The Spanish American wars of independence were the numerous wars against Spanish rule in Spanish America with the aim of political independence that took place during the early 19th century, after the French invasion of Spain during Europe's Napoleonic Wars. Although there has been research on the idea of a separate Spanish American ("creole") identity separate from that of Iberia, political independence was not initially the aim of most Spanish Americans, nor was it necessarily inevitable. After the restoration of rule by Ferdinand VII in 1814, and his rejection of the Spanish liberal constitution of 1812, the monarchy as well as liberals hardened their stance toward its overseas possessions, and they in turn increasingly sought political independence.

Origin

Portrait of Juan Manuel de Rosas, a criollo of full Spanish descent Juan Manuel de Rosas by Descalzi oval retouch(B).png
Portrait of Juan Manuel de Rosas, a criollo of full Spanish descent

The word criollo and its Portuguese cognate crioulo are believed by some scholars, including the eminent Mexican anthropologist Gonzalo Aguirre Beltrán, to derive from the Spanish/Portuguese verb criar, meaning "to breed" or "to raise"; however, no evidence supports this derivation in early Spanish literature discussing the origin of the word. [4] Originally, the term was meant to distinguish the members of any foreign ethnic group who were born and "raised" locally, from those born in the group's homeland, as well as from persons of mixed ethnic ancestry. Thus, in the Portuguese colonies of Africa, português crioulo was a locally born white person of Portuguese descent; in the Americas, negro criollo or negro crioulo was a locally-born person of pure black ancestry. In Spanish colonies, an español criollo was an ethnic Spaniard who had been born in the colonies, as opposed to an español peninsular born in Spain. [5] Whites born in colonial Brazil, with both parents born in the Iberian Peninsula, were known as mazombos.

Gonzalo Aguirre Beltrán was a Mexican anthropologist known for his studies of marginal populations. His work has focused on Afro-Mexican and indigenous populations. He was the director of the National Indigenous Institute and as Assistant Secretary for Popular Culture and Continuing Education he was responsible for forming government policy towards indigenous populations. For this reason he is important in the field of applied anthropology.

White people is a racial classification specifier, used mostly and often exclusively for people of European descent; depending on context, nationality, and point of view. The term has at times been expanded to encompass persons of Middle Eastern and North African descent, persons who are often considered non-white in other contexts. The usage of "white people" or a "white race" for a large group of mainly or exclusively European populations, defined by their light skin, among other physical characteristics, and contrasting with "black people", Amerindians, and other "colored" people or "persons of color", originated in the 17th century. It was only during the 19th century that this vague category was transformed in a quasi-scientific system of race and skin color relations. The term "Caucasian" is sometimes used as a synonym for "white" in its racial sense and sometimes to refer to a larger racial category that includes white people among other groups.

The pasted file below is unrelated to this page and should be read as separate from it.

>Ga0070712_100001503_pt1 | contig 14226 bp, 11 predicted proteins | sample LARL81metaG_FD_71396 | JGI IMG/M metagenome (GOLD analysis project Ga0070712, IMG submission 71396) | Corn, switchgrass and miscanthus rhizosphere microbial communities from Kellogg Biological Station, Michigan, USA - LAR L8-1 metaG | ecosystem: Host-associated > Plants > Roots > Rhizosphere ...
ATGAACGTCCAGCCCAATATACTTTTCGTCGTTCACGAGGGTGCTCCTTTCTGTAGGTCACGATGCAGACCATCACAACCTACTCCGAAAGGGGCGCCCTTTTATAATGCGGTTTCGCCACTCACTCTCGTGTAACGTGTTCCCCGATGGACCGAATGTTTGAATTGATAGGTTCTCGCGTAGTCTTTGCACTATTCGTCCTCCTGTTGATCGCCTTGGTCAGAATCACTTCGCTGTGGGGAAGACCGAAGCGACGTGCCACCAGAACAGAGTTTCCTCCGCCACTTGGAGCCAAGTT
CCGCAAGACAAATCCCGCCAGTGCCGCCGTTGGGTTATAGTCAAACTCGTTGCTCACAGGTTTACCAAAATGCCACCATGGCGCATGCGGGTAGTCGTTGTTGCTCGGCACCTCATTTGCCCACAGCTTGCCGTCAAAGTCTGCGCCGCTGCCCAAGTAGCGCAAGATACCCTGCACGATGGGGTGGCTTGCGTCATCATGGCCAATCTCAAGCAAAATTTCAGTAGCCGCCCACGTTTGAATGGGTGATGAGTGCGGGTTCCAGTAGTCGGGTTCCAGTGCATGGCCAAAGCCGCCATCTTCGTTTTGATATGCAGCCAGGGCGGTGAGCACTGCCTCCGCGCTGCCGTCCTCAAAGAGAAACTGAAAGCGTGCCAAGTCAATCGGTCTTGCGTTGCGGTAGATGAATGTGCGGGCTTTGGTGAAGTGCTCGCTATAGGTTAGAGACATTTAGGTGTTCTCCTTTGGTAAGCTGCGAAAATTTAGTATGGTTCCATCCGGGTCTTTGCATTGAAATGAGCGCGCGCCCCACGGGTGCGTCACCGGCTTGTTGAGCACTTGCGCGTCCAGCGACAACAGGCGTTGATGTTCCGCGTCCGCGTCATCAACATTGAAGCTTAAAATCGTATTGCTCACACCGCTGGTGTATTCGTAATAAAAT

Black people is a term used in certain countries, often in socially based systems of racial classification or of ethnicity, to describe persons who are perceived to be dark-skinned compared to other populations. As such, the meaning of the expression varies widely both between and within societies, and depends significantly on context. For many other individuals, communities and countries, "black" is also perceived as a derogatory, outdated, reductive or otherwise unrepresentative label, and as a result is neither used nor defined.

Limpieza de sangre or "cleanness of blood" was a legal concept in use since the Spanish Reconquista, and introduced to the Spanish colonies in the Americas. In 15th-century Spain, the concept was used to distinguish old Christians of "pure" unmixed Iberian Christian ancestry (either Southern Spanish Mozarabs or Christians from the northern kingdoms of Spain) from new Christians descending from converted Moriscos (Iberian Muslims) and Sephardim (Iberian Jews), together known as conversos (converts), whose real allegiance was institutionally distrusted.

Limpieza de sangre, limpeza de sangue or neteja de sang, literally "cleanliness of blood" and meaning "blood purity", played an important role in the modern history of the Iberian Peninsula.

<i>Reconquista</i> Medieval Christian extended conquest of Muslim areas in the Iberian Peninsula

The Reconquista is a name used in English to describe the period in the history of the Iberian Peninsula of about 780 years between the Umayyad conquest of Hispania in 711 and the fall of the Nasrid kingdom of Granada to the expanding Christian kingdoms in 1492. The completed conquest of Granada was the context of the Spanish voyages of discovery and conquest, and the Americas—the "New World"—ushered in the era of the Spanish and Portuguese colonial empires.

Old Christian was a social and law-effective category used in the Iberian Peninsula from the late 15th and early 16th century onwards, to distinguish Portuguese and Spanish people attested as having cleanliness of blood from the populations categorized as New Christian, mainly persons of partial or full Jewish descent who converted to Christianity, and their descendants. The term was also used to distinguish "clean-blooded" Christians from Christians who descended from Muslim families – although the overwhelming majority of Spain's Muslims were themselves descendants of native Iberians who converted to Islam under Muslim rule.